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The Night Creature

The trees swayed in the night, branches silhouetted against the full moon. Impenetrable darkness permeated the woods past the line of trees separating the open field from the gloom beyond. They stood like guardians.

A figure came stumbling from the darkness. A woman. She caught herself from falling and, spotting her car, ran towards it. She was wearing jeans and sneakers and a light jacket which is the sensible sort of thing to wear when on a hike in the woods. She glanced behind her, looking for signs of pursuit. The crack and snaps of dry brush in the woods spurred her on.

She reached for the closest door, the door handle springing out as she neared and unlocking when it sensed the key fob within range. She yanked the door open, dove onto the back seat, and closed the door behind her. She looked out the rear window and saw the lumbering creature. It was headed right for the car. She didn’t think she could get to the front seat before the hideous monster was upon.

“Start the car!” she cried. Dashboard lights lit up, as did the accent lighting which traveled in light pipes around the doors and center console.

The creature grabbed for a door but the handles had retracted once the car was started.

“Go to the nearest police station!” she commanded.

The car whirred off at speed, electric motors using the full amount of torque available. Brenda looked out the window again and saw the creature running towards her but falling behind. She took out her cell phone and recorded the monster as it fell away into darkness.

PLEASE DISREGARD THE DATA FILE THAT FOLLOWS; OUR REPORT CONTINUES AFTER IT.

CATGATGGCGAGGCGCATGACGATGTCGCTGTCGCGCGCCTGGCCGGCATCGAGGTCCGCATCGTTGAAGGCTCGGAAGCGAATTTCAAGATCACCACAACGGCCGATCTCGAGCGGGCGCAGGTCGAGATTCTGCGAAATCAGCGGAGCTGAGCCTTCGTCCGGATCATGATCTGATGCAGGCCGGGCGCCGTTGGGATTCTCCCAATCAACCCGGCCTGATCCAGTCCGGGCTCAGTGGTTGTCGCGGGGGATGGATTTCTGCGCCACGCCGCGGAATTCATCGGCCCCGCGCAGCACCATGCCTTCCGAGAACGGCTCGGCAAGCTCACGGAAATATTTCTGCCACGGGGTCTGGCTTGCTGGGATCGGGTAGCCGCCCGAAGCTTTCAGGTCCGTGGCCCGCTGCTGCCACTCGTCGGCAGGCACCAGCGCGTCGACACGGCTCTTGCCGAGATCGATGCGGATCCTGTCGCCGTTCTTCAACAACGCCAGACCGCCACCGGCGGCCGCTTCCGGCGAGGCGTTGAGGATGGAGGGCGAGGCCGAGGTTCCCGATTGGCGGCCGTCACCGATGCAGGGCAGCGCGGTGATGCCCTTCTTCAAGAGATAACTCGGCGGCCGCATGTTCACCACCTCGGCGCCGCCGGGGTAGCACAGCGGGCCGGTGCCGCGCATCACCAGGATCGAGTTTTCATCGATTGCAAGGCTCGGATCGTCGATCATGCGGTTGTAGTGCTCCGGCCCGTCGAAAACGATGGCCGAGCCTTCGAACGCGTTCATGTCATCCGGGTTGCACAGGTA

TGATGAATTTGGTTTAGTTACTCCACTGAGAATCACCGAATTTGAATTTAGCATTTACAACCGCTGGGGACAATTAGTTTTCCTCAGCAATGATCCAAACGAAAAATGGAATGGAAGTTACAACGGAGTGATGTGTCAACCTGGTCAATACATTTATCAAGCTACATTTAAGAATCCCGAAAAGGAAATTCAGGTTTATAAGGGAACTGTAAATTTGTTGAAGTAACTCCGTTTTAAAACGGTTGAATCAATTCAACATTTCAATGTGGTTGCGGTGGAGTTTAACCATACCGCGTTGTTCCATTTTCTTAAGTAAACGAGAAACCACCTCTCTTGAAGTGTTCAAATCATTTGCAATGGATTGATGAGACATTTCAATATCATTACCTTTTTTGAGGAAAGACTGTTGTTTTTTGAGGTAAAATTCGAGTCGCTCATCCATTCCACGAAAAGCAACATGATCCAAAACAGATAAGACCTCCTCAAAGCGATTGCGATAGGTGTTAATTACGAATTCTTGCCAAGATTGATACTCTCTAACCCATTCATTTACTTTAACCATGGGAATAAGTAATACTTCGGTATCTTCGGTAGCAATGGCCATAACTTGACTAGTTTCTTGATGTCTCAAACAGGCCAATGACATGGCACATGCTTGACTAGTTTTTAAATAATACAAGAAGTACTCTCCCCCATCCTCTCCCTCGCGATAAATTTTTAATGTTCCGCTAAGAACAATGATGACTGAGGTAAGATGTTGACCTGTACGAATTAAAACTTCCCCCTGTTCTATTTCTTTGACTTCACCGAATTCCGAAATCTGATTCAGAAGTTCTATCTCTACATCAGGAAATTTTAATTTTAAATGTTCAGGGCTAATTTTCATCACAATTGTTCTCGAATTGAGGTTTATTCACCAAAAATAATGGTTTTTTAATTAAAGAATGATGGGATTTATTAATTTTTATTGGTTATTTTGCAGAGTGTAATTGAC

“Call 9-1-1,” she said.

After a few seconds, a voice came through the car speakers.

“Emergency services,” it said in a soothing voice. “What is the nature of your emergency?”

“I was hiking in Pikes Park,” said Brenda, still looking out the window. “I was attacked by some kind of animal. Or monster. Or creature.”

“I’ve got your GPS coordinates. Were you alone?”

“No, I was with my boyfriend, Sam. I think the creature killed him!” she cried.

“A SWAT team is en route,” said the voice. “Please stay calm and in your vehicle.”

Brenda nodded, even though no one could see her. Probably. She heard a helicopter pass overhead.
The speakers spoke again. “The SWAT team is on site. I’m being advised that the IR cameras have picked up a heat signature. They don’t know what it is, but they will dispatch it with prejudice.”

Flashing lights in the distance were, Brenda decided, the muzzle flashes of automatic weapons fire. They came in a burst and then fizzled out.

“I’m patching the SWAT commander through to you, ma’am.”

“Hello,” said a new, gruff, voice. “This is Commander Keegan. We have taken care of the threat and we will be looking for your friend. I suggest you go home, or to family or a friend’s house, so you won’t be alone. I’m sure you’ve had quite the ordeal.”

“Oh, I have,” moaned Brenda.

“Rest easy. You are in no danger. We’ll have an officer follow up with you in a couple of days. Keegan out.”

Brenda’s car drove her to her parent’s house, where they fussed over her. But she was busy posting her video, which came out nicely (thanks to modern optics, light sensors, and auto-stabilization) and updated her Twitter feed with her experience.
Hashtag: Terror!

The End

 

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